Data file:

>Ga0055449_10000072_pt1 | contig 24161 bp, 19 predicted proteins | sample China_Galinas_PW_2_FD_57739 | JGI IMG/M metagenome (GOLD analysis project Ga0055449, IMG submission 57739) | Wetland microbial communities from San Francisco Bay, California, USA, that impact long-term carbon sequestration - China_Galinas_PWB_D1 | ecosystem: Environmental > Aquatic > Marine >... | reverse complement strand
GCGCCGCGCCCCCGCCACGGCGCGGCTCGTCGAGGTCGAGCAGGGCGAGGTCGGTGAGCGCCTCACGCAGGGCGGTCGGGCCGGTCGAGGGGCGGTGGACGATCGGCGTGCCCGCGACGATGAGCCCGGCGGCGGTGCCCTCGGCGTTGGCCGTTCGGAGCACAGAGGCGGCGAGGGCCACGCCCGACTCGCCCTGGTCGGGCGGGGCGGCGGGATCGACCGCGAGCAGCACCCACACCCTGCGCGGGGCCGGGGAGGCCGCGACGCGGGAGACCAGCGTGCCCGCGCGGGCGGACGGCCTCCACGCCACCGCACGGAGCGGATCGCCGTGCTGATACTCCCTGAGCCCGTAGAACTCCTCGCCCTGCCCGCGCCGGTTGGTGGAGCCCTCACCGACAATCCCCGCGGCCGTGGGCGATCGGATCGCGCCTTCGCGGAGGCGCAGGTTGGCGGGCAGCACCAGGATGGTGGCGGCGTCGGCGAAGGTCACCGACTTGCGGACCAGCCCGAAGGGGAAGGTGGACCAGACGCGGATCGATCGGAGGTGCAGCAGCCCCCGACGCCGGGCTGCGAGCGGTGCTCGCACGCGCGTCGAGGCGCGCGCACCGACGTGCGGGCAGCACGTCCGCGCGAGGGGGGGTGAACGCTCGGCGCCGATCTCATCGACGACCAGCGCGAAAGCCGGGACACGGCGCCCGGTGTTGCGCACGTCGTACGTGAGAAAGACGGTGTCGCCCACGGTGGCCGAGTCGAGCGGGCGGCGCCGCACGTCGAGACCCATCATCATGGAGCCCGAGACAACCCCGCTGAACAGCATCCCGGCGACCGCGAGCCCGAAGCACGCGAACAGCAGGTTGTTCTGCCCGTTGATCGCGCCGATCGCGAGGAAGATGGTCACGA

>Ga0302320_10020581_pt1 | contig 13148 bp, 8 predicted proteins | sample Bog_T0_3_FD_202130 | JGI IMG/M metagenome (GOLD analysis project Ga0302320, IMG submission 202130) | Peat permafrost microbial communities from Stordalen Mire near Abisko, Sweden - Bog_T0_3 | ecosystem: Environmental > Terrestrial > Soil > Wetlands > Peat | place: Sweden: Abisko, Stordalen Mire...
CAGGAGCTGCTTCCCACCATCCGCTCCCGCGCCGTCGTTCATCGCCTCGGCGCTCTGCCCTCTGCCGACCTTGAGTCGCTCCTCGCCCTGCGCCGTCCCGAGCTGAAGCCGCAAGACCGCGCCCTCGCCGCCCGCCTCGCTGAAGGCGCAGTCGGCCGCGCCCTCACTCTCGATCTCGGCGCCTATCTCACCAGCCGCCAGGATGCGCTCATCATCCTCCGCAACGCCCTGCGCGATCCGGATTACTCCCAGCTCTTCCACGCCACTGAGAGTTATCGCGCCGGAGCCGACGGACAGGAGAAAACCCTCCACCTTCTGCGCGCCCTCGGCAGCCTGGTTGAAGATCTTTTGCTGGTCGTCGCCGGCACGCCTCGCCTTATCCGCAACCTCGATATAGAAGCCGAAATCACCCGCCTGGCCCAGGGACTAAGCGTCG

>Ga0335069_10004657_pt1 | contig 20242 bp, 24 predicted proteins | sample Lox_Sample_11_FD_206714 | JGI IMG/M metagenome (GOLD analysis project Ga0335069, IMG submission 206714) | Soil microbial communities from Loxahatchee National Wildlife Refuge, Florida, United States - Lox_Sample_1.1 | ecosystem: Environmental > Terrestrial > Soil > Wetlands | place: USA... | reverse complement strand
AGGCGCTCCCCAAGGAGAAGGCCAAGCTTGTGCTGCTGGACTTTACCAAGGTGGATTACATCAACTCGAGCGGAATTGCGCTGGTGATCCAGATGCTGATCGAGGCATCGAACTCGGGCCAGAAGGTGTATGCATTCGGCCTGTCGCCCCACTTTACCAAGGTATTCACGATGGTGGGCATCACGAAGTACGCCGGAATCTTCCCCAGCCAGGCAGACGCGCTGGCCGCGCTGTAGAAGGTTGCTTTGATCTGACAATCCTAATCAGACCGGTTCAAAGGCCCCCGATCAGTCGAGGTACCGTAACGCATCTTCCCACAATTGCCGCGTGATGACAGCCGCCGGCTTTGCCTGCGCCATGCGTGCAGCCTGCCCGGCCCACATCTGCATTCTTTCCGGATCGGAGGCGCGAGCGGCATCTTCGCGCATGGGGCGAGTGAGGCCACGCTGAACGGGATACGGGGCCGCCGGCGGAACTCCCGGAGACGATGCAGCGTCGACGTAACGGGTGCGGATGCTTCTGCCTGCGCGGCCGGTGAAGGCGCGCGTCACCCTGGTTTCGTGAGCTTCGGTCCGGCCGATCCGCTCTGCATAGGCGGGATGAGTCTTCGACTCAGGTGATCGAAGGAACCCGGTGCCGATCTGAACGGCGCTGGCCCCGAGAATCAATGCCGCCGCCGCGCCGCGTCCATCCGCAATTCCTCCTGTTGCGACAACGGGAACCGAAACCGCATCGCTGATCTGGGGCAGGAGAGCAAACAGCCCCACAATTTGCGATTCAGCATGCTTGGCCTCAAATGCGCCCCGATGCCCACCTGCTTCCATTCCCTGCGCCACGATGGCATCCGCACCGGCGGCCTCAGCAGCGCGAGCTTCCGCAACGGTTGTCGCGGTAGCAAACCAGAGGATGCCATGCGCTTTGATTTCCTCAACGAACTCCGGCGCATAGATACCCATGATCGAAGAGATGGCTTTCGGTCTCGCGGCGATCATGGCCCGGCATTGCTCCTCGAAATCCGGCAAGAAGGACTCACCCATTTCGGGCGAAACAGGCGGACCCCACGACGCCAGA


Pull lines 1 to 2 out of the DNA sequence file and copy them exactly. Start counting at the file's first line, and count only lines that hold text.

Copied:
>Ga0055449_10000072_pt1 | contig 24161 bp, 19 predicted proteins | sample China_Galinas_PW_2_FD_57739 | JGI IMG/M metagenome (GOLD analysis project Ga0055449, IMG submission 57739) | Wetland microbial communities from San Francisco Bay, California, USA, that impact long-term carbon sequestration - China_Galinas_PWB_D1 | ecosystem: Environmental > Aquatic > Marine >... | reverse complement strand
GCGCCGCGCCCCCGCCACGGCGCGGCTCGTCGAGGTCGAGCAGGGCGAGGTCGGTGAGCGCCTCACGCAGGGCGGTCGGGCCGGTCGAGGGGCGGTGGACGATCGGCGTGCCCGCGACGATGAGCCCGGCGGCGGTGCCCTCGGCGTTGGCCGTTCGGAGCACAGAGGCGGCGAGGGCCACGCCCGACTCGCCCTGGTCGGGCGGGGCGGCGGGATCGACCGCGAGCAGCACCCACACCCTGCGCGGGGCCGGGGAGGCCGCGACGCGGGAGACCAGCGTGCCCGCGCGGGCGGACGGCCTCCACGCCACCGCACGGAGCGGATCGCCGTGCTGATACTCCCTGAGCCCGTAGAACTCCTCGCCCTGCCCGCGCCGGTTGGTGGAGCCCTCACCGACAATCCCCGCGGCCGTGGGCGATCGGATCGCGCCTTCGCGGAGGCGCAGGTTGGCGGGCAGCACCAGGATGGTGGCGGCGTCGGCGAAGGTCACCGACTTGCGGACCAGCCCGAAGGGGAAGGTGGACCAGACGCGGATCGATCGGAGGTGCAGCAGCCCCCGACGCCGGGCTGCGAGCGGTGCTCGCACGCGCGTCGAGGCGCGCGCACCGACGTGCGGGCAGCACGTCCGCGCGAGGGGGGGTGAACGCTCGGCGCCGATCTCATCGACGACCAGCGCGAAAGCCGGGACACGGCGCCCGGTGTTGCGCACGTCGTACGTGAGAAAGACGGTGTCGCCCACGGTGGCCGAGTCGAGCGGGCGGCGCCGCACGTCGAGACCCATCATCATGGAGCCCGAGACAACCCCGCTGAACAGCATCCCGGCGACCGCGAGCCCGAAGCACGCGAACAGCAGGTTGTTCTGCCCGTTGATCGCGCCGATCGCGAGGAAGATGGTCACGA